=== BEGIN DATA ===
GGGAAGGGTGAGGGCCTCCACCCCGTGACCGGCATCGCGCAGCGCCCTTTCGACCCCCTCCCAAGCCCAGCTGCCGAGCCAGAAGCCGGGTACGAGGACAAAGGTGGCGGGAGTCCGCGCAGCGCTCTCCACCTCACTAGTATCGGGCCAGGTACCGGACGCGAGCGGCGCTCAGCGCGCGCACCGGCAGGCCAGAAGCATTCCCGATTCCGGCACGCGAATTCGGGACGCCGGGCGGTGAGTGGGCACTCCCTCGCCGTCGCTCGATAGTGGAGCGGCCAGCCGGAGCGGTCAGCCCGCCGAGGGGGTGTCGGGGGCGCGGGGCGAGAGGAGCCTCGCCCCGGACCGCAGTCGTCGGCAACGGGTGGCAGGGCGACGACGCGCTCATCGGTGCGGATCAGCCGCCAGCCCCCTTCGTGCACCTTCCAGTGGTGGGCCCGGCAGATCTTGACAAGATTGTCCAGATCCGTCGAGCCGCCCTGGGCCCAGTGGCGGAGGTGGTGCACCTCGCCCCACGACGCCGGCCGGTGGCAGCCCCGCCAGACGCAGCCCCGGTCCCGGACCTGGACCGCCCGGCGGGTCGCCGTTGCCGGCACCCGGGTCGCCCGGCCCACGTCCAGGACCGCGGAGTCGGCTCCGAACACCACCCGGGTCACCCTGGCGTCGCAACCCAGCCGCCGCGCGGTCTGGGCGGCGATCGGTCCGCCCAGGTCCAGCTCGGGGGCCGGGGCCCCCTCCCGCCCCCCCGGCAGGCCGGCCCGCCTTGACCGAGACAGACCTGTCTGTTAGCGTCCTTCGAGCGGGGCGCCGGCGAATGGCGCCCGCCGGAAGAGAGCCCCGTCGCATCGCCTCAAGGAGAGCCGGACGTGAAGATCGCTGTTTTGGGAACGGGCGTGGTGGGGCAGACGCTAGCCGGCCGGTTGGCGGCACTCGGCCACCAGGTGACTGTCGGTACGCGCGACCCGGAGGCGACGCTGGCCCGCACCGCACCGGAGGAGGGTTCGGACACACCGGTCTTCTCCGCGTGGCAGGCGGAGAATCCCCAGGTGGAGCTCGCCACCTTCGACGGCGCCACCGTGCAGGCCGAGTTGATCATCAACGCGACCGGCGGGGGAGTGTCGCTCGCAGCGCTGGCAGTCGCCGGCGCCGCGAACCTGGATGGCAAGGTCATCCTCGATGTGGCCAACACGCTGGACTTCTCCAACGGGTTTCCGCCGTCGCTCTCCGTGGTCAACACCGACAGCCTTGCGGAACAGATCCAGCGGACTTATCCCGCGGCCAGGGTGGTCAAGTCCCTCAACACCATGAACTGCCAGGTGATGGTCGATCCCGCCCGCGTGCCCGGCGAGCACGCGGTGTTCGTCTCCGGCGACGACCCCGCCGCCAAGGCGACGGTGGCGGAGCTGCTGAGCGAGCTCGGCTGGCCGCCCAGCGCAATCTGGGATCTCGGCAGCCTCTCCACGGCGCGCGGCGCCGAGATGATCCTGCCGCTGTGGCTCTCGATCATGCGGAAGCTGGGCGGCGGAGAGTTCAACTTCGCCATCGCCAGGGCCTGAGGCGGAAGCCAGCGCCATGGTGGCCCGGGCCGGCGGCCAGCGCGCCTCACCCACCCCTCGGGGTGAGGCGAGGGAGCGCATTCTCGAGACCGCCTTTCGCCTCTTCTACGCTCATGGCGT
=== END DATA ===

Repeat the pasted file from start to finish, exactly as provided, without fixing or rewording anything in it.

GGGAAGGGTGAGGGCCTCCACCCCGTGACCGGCATCGCGCAGCGCCCTTTCGACCCCCTCCCAAGCCCAGCTGCCGAGCCAGAAGCCGGGTACGAGGACAAAGGTGGCGGGAGTCCGCGCAGCGCTCTCCACCTCACTAGTATCGGGCCAGGTACCGGACGCGAGCGGCGCTCAGCGCGCGCACCGGCAGGCCAGAAGCATTCCCGATTCCGGCACGCGAATTCGGGACGCCGGGCGGTGAGTGGGCACTCCCTCGCCGTCGCTCGATAGTGGAGCGGCCAGCCGGAGCGGTCAGCCCGCCGAGGGGGTGTCGGGGGCGCGGGGCGAGAGGAGCCTCGCCCCGGACCGCAGTCGTCGGCAACGGGTGGCAGGGCGACGACGCGCTCATCGGTGCGGATCAGCCGCCAGCCCCCTTCGTGCACCTTCCAGTGGTGGGCCCGGCAGATCTTGACAAGATTGTCCAGATCCGTCGAGCCGCCCTGGGCCCAGTGGCGGAGGTGGTGCACCTCGCCCCACGACGCCGGCCGGTGGCAGCCCCGCCAGACGCAGCCCCGGTCCCGGACCTGGACCGCCCGGCGGGTCGCCGTTGCCGGCACCCGGGTCGCCCGGCCCACGTCCAGGACCGCGGAGTCGGCTCCGAACACCACCCGGGTCACCCTGGCGTCGCAACCCAGCCGCCGCGCGGTCTGGGCGGCGATCGGTCCGCCCAGGTCCAGCTCGGGGGCCGGGGCCCCCTCCCGCCCCCCCGGCAGGCCGGCCCGCCTTGACCGAGACAGACCTGTCTGTTAGCGTCCTTCGAGCGGGGCGCCGGCGAATGGCGCCCGCCGGAAGAGAGCCCCGTCGCATCGCCTCAAGGAGAGCCGGACGTGAAGATCGCTGTTTTGGGAACGGGCGTGGTGGGGCAGACGCTAGCCGGCCGGTTGGCGGCACTCGGCCACCAGGTGACTGTCGGTACGCGCGACCCGGAGGCGACGCTGGCCCGCACCGCACCGGAGGAGGGTTCGGACACACCGGTCTTCTCCGCGTGGCAGGCGGAGAATCCCCAGGTGGAGCTCGCCACCTTCGACGGCGCCACCGTGCAGGCCGAGTTGATCATCAACGCGACCGGCGGGGGAGTGTCGCTCGCAGCGCTGGCAGTCGCCGGCGCCGCGAACCTGGATGGCAAGGTCATCCTCGATGTGGCCAACACGCTGGACTTCTCCAACGGGTTTCCGCCGTCGCTCTCCGTGGTCAACACCGACAGCCTTGCGGAACAGATCCAGCGGACTTATCCCGCGGCCAGGGTGGTCAAGTCCCTCAACACCATGAACTGCCAGGTGATGGTCGATCCCGCCCGCGTGCCCGGCGAGCACGCGGTGTTCGTCTCCGGCGACGACCCCGCCGCCAAGGCGACGGTGGCGGAGCTGCTGAGCGAGCTCGGCTGGCCGCCCAGCGCAATCTGGGATCTCGGCAGCCTCTCCACGGCGCGCGGCGCCGAGATGATCCTGCCGCTGTGGCTCTCGATCATGCGGAAGCTGGGCGGCGGAGAGTTCAACTTCGCCATCGCCAGGGCCTGAGGCGGAAGCCAGCGCCATGGTGGCCCGGGCCGGCGGCCAGCGCGCCTCACCCACCCCTCGGGGTGAGGCGAGGGAGCGCATTCTCGAGACCGCCTTTCGCCTCTTCTACGCTCATGGCGT